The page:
Adam Zagoria covers basketball at all levels. He is the author of two books and an award-winning journalist whose articles have appeared in ESPN The Magazine, SLAM, Sheridan Hoops, Sports Illustrated, Basketball Times and in newspapers nationwide.
GREENBURGH, N.Y. — Carmelo Anthony hosted Trayvon Martin’s mother and brother in the Knicks’ locker room before Friday night’s rout of the Washington Wizards.
The Knicks’ star then Tweeted this picture of Martin’s mother and brother, Sybrina Fulton and Jahvaris, who were in New York to do a segment with Anderson Cooper for “Anderson 360.”
“[It was] a blessing, a honor,” Anthony said after Knicks’ practice Saturday. “We all know that tragedy that happened and just to get in a different space of mind right now, bringing them to not even the game but to the locker room in the back. Meeting all the players, meeting the coaches. That was the easy part. We had no media there. It was just something that I wanted to do.
“I lost my sister last year so I know what it feels like, even with his little brother. He didn’t even want to come to the game, didn’t even know what was going on. He wanted to go see ‘The Lion King,’ but just for them to be there, that meant a lot.”
During their TV session with Cooper, Fulton said she felt some peace knowing that George Zimmerman was now in custody.
“It actually helps a little to see that the person who shot and killed Trayvon will be held accountable for what he has done,” she said.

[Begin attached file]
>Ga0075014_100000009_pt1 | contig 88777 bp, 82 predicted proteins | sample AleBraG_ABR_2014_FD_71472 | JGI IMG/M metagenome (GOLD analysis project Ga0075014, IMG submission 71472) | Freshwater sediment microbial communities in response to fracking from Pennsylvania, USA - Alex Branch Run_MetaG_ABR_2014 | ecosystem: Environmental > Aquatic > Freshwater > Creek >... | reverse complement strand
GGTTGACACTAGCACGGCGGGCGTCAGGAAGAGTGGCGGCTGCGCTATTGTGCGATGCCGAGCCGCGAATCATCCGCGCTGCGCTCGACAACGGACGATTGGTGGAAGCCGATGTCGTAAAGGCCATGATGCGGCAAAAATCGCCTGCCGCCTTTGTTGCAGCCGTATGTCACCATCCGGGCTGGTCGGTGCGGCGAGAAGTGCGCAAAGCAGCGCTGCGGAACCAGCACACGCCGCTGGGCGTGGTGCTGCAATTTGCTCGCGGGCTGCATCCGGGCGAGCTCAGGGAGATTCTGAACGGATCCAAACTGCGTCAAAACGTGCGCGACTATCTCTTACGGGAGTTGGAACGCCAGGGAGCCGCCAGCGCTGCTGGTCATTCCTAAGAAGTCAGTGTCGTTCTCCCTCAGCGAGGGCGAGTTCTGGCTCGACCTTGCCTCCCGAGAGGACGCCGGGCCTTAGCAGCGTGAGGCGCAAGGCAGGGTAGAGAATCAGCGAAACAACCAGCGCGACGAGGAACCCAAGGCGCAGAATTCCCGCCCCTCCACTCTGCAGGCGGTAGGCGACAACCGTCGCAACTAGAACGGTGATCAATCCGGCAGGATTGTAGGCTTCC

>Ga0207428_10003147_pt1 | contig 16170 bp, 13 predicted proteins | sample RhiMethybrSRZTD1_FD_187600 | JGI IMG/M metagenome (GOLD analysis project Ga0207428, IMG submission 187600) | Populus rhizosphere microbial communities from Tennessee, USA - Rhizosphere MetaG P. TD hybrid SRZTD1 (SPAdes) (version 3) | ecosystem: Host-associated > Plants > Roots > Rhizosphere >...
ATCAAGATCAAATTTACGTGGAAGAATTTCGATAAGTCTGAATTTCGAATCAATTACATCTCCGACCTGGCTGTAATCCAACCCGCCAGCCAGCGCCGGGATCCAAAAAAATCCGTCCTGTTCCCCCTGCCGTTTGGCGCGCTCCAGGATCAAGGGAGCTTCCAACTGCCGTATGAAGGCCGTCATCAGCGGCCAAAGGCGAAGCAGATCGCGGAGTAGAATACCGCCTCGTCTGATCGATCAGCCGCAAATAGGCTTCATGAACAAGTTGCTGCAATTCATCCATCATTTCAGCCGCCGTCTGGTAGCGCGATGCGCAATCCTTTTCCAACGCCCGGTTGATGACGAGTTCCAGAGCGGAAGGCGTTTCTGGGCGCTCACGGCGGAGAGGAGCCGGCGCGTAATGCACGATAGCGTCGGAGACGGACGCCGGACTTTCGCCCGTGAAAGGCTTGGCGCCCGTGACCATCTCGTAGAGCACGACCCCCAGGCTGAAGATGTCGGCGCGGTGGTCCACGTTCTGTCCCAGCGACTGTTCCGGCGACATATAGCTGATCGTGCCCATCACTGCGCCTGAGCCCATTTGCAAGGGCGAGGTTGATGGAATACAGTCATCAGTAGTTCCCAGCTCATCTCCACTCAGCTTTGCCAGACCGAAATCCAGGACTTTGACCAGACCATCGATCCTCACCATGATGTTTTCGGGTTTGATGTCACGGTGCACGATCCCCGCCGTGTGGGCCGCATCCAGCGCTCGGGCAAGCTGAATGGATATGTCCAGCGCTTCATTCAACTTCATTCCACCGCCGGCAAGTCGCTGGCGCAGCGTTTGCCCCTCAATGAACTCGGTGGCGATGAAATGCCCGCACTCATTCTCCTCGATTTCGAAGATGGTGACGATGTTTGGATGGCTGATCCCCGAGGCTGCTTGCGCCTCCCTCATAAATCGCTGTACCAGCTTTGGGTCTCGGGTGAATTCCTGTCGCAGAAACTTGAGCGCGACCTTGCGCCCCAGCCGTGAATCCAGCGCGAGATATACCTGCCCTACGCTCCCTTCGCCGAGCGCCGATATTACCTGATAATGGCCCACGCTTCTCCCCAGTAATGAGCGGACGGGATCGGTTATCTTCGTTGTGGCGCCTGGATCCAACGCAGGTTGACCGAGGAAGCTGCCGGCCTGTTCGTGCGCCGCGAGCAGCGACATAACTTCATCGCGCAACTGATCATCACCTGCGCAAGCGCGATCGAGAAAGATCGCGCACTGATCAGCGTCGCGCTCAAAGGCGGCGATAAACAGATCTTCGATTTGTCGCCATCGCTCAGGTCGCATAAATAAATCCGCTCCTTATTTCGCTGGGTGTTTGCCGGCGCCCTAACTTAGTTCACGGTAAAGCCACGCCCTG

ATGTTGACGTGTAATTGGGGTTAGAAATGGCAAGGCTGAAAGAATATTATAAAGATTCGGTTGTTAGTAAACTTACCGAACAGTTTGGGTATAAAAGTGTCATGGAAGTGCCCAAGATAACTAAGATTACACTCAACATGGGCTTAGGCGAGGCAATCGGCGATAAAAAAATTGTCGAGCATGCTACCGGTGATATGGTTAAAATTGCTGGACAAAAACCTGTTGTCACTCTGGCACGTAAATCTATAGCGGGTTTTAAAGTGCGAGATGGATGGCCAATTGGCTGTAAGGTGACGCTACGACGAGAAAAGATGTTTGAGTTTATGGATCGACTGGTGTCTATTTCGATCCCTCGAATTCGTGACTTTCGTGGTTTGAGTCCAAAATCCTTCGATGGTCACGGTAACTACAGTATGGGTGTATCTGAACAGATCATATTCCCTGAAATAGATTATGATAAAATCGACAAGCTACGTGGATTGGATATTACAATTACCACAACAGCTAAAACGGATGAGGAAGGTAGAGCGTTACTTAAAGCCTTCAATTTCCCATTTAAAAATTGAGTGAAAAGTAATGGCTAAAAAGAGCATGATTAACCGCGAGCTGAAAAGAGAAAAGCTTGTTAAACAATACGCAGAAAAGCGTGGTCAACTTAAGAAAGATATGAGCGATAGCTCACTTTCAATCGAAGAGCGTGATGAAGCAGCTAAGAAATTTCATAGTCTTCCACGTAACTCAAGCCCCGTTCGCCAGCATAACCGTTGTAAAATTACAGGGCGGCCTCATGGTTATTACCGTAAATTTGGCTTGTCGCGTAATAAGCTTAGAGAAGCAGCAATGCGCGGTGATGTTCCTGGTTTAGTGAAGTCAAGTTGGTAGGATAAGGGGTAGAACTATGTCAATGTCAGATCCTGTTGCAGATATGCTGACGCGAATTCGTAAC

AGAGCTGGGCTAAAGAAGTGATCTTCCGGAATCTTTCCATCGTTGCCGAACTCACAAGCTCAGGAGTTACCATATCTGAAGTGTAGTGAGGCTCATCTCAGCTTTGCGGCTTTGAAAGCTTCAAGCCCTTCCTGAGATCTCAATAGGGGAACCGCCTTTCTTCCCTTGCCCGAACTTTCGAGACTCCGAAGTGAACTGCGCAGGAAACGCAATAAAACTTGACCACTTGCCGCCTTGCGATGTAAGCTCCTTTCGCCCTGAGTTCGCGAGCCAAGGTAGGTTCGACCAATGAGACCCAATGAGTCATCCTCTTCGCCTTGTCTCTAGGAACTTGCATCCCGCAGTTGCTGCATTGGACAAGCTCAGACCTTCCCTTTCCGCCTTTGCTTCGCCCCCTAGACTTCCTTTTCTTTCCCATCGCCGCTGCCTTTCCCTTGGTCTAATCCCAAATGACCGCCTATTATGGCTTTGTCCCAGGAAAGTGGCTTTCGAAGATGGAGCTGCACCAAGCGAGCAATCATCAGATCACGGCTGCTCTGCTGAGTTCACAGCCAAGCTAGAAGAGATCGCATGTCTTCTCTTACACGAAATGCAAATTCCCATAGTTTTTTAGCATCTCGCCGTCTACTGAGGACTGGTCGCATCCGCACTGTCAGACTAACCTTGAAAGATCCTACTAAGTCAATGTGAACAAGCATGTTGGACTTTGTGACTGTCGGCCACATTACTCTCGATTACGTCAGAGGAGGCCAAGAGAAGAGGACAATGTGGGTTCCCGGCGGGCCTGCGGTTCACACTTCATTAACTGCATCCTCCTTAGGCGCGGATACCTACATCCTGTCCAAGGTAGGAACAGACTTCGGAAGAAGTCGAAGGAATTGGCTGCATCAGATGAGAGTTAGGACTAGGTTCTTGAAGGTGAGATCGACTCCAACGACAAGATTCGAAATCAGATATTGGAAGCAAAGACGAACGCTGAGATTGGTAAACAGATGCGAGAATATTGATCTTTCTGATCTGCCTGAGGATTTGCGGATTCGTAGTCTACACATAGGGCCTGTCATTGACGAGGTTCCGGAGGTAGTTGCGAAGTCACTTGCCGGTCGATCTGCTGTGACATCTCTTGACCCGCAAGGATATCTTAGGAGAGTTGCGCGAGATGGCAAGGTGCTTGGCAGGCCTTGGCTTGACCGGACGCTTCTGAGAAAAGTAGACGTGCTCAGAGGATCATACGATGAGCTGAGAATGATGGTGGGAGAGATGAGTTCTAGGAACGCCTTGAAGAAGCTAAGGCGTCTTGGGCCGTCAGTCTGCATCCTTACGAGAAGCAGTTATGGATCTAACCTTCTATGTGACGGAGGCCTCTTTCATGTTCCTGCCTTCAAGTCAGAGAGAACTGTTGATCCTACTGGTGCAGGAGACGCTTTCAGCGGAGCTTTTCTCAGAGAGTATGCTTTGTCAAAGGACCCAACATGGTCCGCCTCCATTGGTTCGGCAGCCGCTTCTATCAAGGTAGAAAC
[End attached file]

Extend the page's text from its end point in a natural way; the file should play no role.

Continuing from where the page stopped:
“I’m relieved that it’s happened,” Jahvaris said. “We, finally, are starting to get some justice for my brother. So I’m happy about that.”
Asked by Cooper what he would like people to remember about his brother, Jahvaris said, “I would like them to remember that he wasn’t this violent, confrontational person that George Zimmerman is making him out to be.
“He was just a regular kid,” he said.
Adam Zagoria is a Basketball Insider who covers basketball at all levels. A contributor to The New York Times and SportsNet New York (SNY), he is also the author of two books and is an award-winning journalist and filmmaker. His articles have appeared in ESPN The Magazine, SLAM, Sheridan Hoops, Basketball Times and in newspapers nationwide. He also won an Emmy award for his work on the SNY mini-documentary on Syracuse guard Tyus Battle.
A veteran Ultimate Frisbee player, he has competed in numerous National and World Championships and, perhaps more importantly, his teams won the Westchester Summer League (WSL) championships in 2011 and 2013.
He lives in Manhattan with his wife and children.